Policy Exchange have released a report entitled Hitting the Bottle that calls for the hiking up the price of most alcoholic drinks. The analysis behind this report is largely flawed as it is built upon the misplaced assumption that strong alcohol is the primary cause of alcohol abuse.
In reality, even if there is a correlation between the cost of alcohol and the amount that is drunk (although this is far from clear), there is certainly no proven correlation between the strength of alcohol and the harm resulting in drinking it. The most popular alcohols are medium to low strength lagers, not the more challenging and stronger ales and Belgian beers that this paper is suggesting need targeting. For example, Leffe Blonde will be in the highest rate of top-up tax set out by the authors; yet this is a premium beer usually drunk in moderation. People frontload on plentiful cheap and weak larger, not Duvel.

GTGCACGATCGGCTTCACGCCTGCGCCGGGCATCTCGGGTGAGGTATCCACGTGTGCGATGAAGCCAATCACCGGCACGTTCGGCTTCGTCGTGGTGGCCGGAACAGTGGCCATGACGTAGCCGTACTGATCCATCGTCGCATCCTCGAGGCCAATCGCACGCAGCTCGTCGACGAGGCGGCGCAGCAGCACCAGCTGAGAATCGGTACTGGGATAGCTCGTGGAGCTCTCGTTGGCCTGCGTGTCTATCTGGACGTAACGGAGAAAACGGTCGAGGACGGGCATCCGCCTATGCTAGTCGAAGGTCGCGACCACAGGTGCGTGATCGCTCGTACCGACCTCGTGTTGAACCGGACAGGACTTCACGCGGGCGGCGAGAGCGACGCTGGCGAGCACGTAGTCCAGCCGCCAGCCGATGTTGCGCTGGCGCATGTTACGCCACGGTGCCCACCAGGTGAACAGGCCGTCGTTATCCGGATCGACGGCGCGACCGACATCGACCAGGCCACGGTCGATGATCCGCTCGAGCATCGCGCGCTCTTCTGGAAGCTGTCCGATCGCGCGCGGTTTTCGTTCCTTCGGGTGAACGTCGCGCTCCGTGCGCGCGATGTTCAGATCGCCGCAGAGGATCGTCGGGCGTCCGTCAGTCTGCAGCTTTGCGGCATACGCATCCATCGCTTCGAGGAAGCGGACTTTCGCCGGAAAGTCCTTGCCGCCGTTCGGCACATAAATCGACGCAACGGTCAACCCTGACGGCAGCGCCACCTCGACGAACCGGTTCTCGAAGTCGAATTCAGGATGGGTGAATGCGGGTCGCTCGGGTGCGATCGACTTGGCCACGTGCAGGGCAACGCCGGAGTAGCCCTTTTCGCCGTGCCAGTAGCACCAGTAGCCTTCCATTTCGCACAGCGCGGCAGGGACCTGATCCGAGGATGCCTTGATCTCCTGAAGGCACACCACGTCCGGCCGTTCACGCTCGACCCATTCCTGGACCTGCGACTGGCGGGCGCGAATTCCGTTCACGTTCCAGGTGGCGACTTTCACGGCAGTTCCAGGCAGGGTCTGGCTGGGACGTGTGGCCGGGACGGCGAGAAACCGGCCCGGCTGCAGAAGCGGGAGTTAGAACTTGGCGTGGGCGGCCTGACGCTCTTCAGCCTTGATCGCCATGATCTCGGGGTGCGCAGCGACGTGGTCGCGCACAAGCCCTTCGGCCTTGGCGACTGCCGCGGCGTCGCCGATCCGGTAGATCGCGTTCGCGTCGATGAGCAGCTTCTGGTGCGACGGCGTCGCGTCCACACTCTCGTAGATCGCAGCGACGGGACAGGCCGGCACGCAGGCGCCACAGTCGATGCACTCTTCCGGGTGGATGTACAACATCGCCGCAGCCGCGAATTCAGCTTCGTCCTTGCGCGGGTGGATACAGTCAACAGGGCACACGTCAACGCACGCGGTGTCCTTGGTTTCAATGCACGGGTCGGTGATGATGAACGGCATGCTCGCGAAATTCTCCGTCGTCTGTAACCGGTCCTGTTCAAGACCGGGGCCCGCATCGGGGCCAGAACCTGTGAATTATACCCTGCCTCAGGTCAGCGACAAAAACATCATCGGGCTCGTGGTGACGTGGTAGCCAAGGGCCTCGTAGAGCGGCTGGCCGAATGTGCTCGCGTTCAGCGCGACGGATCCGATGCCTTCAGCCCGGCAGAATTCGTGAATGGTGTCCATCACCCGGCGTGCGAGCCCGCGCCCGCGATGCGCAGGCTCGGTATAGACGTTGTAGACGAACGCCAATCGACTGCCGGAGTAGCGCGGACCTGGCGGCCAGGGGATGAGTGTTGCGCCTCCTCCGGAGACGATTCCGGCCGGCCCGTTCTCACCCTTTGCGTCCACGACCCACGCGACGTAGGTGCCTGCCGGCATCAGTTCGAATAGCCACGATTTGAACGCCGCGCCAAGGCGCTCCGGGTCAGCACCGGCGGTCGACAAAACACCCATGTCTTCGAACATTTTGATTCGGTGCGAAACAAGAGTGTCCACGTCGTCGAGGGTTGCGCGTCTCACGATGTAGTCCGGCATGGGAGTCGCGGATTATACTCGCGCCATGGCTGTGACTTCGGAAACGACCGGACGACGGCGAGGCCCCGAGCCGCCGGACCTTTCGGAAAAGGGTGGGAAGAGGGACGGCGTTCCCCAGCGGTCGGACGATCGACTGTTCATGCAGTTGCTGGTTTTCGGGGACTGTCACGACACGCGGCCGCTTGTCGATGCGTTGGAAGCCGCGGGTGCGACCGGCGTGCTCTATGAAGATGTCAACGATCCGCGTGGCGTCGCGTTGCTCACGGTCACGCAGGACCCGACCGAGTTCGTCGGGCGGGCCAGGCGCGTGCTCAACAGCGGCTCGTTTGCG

The authors of this report must be teetotallers; a partaker of alcohol would not offer as appeasement the fact that under their system low alcohol wines of less than 8.5% abv would be cheaper. Nobody I know has ever even heard of wine below 8.5% abv. Whereas the idea that “Government education campaigns on alcohol should promote ‘dry days’, including a focus on weekend abstinence” would be in equal parts mocked and ineffective.
There is only one recommendation in the report worth considering. This is that:
The costs of being admitted to hospital to sleep off alcoholic excess should not be covered by the NHS, but should be borne by the relevant individuals themselves. Patients admitted to hospital for less than 24 hours with acute alcohol intoxication should be charged the NHS tariff cost for their admission of £532.
Clearly this would lessen the running costs of the NHS, so our taxes would have to be cut in line with the amount passed on to the individuals (although oddly enough, the authors fail to mention this in their report).
In truth, cutting alcohol excess is not something that any government, with the best will in the world, is able to do through the manipulation of prices. All politicians can really do, is to take away the collectivization of responsibility and leave individuals to pay for the errors of their drinking habits. For the rest, I suggest they refer to Mill’s Harm Principle.